Continue to follow our blog, we will provide guidance on many of these topics over the next few months.

Nursing Love <3

If you need more individualized help, feel free to head over to our premium career services page!


  1. Chiqui Raveloski says:

    These assessments on why new grads are not being hired are very true. It all boils down to economics. I have worked at hospitals for 25 years and have been a nurse for the past 6 years. I have seen the changes.

    I worked as a hospital pharmacy tech for 20 years and was going thru nursing school while working. I knew which area I wanted to work in so when I did my last semester of clinicals, I chose the floor I wanted to work in. Back then there was also a new grad internship program that I transitioned to after graduating and helped tremendously with landing the job I wanted in the hospital.

    I would really suggest that new grads start off in the medsurg/telemetry area. This is your basic yet most comprehensive area a nurse can learn a lot from. A new nurse can grow so much from this area and can eventually move into a more specialized unit as time goes by. Additionally, I find that there is more need in this area in hospitals. I now work as an ER case Manager too and majority of patients who gets admitted in the hospital go to these floors. I started off in the medurg/telemetry.

    You are also correct, less nurses are retiring leaving no space for hiring. And if hospitals do hire, they want someone with experience because of one thing, population shift. More and more patients coming in the hospitals are sicker, older, with higher acuity. This patients require more care than usual. More care = more time = more skills = more paperwork = more experienced nurse = the list goes on.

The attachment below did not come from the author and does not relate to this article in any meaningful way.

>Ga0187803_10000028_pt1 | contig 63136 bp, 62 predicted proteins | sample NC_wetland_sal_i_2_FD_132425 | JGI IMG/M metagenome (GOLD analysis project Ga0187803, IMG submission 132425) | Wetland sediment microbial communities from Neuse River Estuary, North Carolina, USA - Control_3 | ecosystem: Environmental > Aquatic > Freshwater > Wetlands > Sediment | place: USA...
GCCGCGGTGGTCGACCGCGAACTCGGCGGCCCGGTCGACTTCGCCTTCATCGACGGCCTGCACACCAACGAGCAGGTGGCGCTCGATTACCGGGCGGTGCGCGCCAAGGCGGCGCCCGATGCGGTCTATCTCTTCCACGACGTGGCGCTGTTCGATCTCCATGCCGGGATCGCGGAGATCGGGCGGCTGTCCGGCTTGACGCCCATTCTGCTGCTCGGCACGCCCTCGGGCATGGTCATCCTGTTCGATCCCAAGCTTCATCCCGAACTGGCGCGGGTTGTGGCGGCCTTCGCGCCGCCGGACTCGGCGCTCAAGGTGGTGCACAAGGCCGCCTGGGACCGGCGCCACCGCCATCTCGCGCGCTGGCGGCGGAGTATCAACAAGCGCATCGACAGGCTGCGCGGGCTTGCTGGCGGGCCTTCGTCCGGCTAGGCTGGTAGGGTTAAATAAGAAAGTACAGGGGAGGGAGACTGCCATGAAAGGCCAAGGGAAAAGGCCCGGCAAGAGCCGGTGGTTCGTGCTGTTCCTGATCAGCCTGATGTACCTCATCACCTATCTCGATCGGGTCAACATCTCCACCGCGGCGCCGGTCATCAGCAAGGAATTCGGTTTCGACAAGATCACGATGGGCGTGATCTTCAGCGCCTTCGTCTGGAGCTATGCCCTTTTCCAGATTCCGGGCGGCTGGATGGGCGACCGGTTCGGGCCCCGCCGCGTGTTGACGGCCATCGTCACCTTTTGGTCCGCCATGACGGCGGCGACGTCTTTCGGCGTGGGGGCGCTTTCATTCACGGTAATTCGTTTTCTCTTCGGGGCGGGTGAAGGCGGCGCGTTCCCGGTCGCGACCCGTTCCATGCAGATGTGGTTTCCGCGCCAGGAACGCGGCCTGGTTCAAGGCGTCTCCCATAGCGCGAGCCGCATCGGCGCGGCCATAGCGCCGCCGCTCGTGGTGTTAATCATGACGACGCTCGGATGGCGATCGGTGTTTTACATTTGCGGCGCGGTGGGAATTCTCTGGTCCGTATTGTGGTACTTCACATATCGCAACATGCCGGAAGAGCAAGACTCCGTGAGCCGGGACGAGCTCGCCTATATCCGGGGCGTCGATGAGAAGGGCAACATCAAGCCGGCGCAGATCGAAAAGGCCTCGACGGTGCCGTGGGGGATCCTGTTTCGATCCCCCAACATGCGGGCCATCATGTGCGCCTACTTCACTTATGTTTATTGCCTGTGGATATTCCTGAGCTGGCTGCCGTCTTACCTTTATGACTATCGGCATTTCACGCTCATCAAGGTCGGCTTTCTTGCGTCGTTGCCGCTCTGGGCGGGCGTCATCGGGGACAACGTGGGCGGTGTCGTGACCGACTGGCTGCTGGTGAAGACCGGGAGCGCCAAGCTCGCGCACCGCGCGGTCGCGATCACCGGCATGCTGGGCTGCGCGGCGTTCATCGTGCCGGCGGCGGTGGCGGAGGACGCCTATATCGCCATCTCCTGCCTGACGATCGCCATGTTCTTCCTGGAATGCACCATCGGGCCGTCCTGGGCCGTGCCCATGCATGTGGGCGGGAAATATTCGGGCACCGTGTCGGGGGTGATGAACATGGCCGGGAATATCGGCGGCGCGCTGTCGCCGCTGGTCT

With this said, hospital nursing is very tough and challenging. A lot of new nurses I have seen are leaving the area to pursue a less strenous job. But managers do not want to replace these positions with another new nurse. This leaves a position open for more experienced nurses. One thing to consider, hospitals are census driven. If a hospital has a low census, they send nurses/staff home or call them off from work. Then as census slowly creep up, staff are rotated or floated to other floors in need of manpower, keeping staffing within budget. This is why its very important to start with med/surg, it is where the bulk of patients are in the hospital.

    Keep on doing what your company is doing. We nurses appreciate everything you can do to support us.


  2. D says:

    Hospitals in NJ won’t touch ADN grads unless your already employed there Atlantic Health, St. Barnabas etc). Internships at the other hospitals are only for BSN students. So, bottom line, if you have an ADN and don’t already work in a hospital you are either out of work or in a nursing home. ADN’s who have their license for more than 6 months don’t qualify for Hire Learner or internships, even if they are pursuing the BSN. Sad.

  3. Emily E Smith says:

    Very interesting article! I was wondering if you could tell me the study you mentioned that listed the job prospects for new grads. Thanks!

    • admin says:

      The 36% national statistic came from a 2011 survey conducted by the NSNA while the 43% California statistic came from a separate 2011 study by the California Institute for Nursing & Health Care.